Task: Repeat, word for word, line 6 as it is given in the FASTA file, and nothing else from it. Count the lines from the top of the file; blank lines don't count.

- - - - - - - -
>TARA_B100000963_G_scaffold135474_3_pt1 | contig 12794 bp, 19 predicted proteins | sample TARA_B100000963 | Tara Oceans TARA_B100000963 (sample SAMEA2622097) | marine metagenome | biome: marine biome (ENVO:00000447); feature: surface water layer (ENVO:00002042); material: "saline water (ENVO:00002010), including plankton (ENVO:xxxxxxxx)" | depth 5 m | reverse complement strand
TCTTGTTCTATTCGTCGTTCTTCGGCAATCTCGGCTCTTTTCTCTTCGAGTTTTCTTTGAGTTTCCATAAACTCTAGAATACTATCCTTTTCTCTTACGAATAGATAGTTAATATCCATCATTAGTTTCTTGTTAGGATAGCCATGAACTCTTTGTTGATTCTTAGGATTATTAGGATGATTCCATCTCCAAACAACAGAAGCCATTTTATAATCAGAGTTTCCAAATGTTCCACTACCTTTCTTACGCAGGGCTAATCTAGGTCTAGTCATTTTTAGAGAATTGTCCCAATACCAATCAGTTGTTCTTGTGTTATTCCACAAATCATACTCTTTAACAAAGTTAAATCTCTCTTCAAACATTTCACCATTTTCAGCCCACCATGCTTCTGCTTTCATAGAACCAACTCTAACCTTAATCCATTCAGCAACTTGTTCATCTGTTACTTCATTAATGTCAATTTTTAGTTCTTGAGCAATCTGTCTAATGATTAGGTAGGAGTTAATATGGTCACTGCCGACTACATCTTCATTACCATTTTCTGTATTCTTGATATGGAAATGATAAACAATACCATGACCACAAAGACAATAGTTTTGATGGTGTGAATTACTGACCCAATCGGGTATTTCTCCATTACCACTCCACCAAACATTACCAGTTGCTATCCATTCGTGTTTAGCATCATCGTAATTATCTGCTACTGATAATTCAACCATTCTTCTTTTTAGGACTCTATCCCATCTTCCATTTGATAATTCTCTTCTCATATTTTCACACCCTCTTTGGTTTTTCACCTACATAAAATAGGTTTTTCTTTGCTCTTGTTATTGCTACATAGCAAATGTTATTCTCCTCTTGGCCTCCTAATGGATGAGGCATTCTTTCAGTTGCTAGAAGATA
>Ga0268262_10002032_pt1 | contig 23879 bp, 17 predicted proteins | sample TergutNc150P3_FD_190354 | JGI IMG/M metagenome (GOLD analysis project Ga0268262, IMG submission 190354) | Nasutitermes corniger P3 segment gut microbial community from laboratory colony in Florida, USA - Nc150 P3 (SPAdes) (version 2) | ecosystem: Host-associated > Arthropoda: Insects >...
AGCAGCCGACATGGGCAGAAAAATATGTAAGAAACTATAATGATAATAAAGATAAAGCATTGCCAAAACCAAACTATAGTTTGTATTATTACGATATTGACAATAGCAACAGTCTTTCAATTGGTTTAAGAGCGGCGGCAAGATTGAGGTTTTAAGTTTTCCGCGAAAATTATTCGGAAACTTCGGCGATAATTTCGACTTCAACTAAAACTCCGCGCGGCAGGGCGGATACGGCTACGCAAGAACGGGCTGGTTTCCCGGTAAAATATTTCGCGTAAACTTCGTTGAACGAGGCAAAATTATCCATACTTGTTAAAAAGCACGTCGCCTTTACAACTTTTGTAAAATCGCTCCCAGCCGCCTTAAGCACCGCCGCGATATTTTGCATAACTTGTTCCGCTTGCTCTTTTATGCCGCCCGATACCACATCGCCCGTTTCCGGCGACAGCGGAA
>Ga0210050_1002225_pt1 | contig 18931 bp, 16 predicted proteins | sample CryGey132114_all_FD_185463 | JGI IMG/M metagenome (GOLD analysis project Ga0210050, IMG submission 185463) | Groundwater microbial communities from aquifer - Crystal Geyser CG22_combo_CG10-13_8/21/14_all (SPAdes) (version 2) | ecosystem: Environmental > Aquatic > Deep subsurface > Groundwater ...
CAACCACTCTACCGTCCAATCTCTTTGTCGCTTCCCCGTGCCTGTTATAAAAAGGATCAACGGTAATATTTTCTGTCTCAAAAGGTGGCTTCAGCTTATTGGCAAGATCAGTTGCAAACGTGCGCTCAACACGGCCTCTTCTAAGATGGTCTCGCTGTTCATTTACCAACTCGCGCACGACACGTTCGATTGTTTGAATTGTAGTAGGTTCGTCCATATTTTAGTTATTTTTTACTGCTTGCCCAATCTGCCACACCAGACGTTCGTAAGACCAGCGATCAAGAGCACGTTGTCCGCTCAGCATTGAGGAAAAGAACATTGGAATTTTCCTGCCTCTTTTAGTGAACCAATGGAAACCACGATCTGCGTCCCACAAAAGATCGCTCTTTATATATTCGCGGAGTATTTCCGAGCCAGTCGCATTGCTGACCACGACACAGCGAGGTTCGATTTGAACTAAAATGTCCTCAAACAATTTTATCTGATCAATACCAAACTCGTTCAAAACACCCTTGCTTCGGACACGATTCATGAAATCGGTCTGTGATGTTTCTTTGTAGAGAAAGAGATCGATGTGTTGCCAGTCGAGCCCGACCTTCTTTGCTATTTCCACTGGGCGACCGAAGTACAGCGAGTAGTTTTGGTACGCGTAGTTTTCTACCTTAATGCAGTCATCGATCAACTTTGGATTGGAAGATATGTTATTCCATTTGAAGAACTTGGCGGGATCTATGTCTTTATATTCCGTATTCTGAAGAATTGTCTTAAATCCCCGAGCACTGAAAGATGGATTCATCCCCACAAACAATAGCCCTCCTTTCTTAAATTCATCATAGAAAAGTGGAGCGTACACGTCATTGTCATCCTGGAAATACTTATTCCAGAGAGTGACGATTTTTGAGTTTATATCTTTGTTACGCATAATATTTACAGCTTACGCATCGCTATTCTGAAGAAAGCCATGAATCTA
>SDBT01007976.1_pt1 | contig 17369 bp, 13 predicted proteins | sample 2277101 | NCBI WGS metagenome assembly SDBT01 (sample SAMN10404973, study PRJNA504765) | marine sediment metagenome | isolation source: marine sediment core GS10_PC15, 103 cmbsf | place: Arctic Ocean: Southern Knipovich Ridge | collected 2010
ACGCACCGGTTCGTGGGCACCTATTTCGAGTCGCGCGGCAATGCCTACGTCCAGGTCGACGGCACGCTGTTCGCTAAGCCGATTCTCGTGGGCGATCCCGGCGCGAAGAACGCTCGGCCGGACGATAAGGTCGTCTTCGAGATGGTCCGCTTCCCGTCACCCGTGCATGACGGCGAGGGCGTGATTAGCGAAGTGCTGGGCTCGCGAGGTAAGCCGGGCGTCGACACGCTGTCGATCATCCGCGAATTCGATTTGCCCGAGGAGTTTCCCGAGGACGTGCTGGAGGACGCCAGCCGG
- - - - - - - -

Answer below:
CAACCACTCTACCGTCCAATCTCTTTGTCGCTTCCCCGTGCCTGTTATAAAAAGGATCAACGGTAATATTTTCTGTCTCAAAAGGTGGCTTCAGCTTATTGGCAAGATCAGTTGCAAACGTGCGCTCAACACGGCCTCTTCTAAGATGGTCTCGCTGTTCATTTACCAACTCGCGCACGACACGTTCGATTGTTTGAATTGTAGTAGGTTCGTCCATATTTTAGTTATTTTTTACTGCTTGCCCAATCTGCCACACCAGACGTTCGTAAGACCAGCGATCAAGAGCACGTTGTCCGCTCAGCATTGAGGAAAAGAACATTGGAATTTTCCTGCCTCTTTTAGTGAACCAATGGAAACCACGATCTGCGTCCCACAAAAGATCGCTCTTTATATATTCGCGGAGTATTTCCGAGCCAGTCGCATTGCTGACCACGACACAGCGAGGTTCGATTTGAACTAAAATGTCCTCAAACAATTTTATCTGATCAATACCAAACTCGTTCAAAACACCCTTGCTTCGGACACGATTCATGAAATCGGTCTGTGATGTTTCTTTGTAGAGAAAGAGATCGATGTGTTGCCAGTCGAGCCCGACCTTCTTTGCTATTTCCACTGGGCGACCGAAGTACAGCGAGTAGTTTTGGTACGCGTAGTTTTCTACCTTAATGCAGTCATCGATCAACTTTGGATTGGAAGATATGTTATTCCATTTGAAGAACTTGGCGGGATCTATGTCTTTATATTCCGTATTCTGAAGAATTGTCTTAAATCCCCGAGCACTGAAAGATGGATTCATCCCCACAAACAATAGCCCTCCTTTCTTAAATTCATCATAGAAAAGTGGAGCGTACACGTCATTGTCATCCTGGAAATACTTATTCCAGAGAGTGACGATTTTTGAGTTTATATCTTTGTTACGCATAATATTTACAGCTTACGCATCGCTATTCTGAAGAAAGCCATGAATCTA